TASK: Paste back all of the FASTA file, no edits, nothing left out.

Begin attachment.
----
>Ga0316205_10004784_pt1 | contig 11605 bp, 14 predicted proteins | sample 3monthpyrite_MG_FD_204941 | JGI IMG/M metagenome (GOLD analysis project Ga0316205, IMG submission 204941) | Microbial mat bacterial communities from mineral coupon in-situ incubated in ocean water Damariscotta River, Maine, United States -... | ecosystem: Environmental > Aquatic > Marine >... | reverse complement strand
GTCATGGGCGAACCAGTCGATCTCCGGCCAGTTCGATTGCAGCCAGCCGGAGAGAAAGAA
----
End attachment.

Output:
>Ga0316205_10004784_pt1 | contig 11605 bp, 14 predicted proteins | sample 3monthpyrite_MG_FD_204941 | JGI IMG/M metagenome (GOLD analysis project Ga0316205, IMG submission 204941) | Microbial mat bacterial communities from mineral coupon in-situ incubated in ocean water Damariscotta River, Maine, United States -... | ecosystem: Environmental > Aquatic > Marine >... | reverse complement strand
GTCATGGGCGAACCAGTCGATCTCCGGCCAGTTCGATTGCAGCCAGCCGGAGAGAAAGAA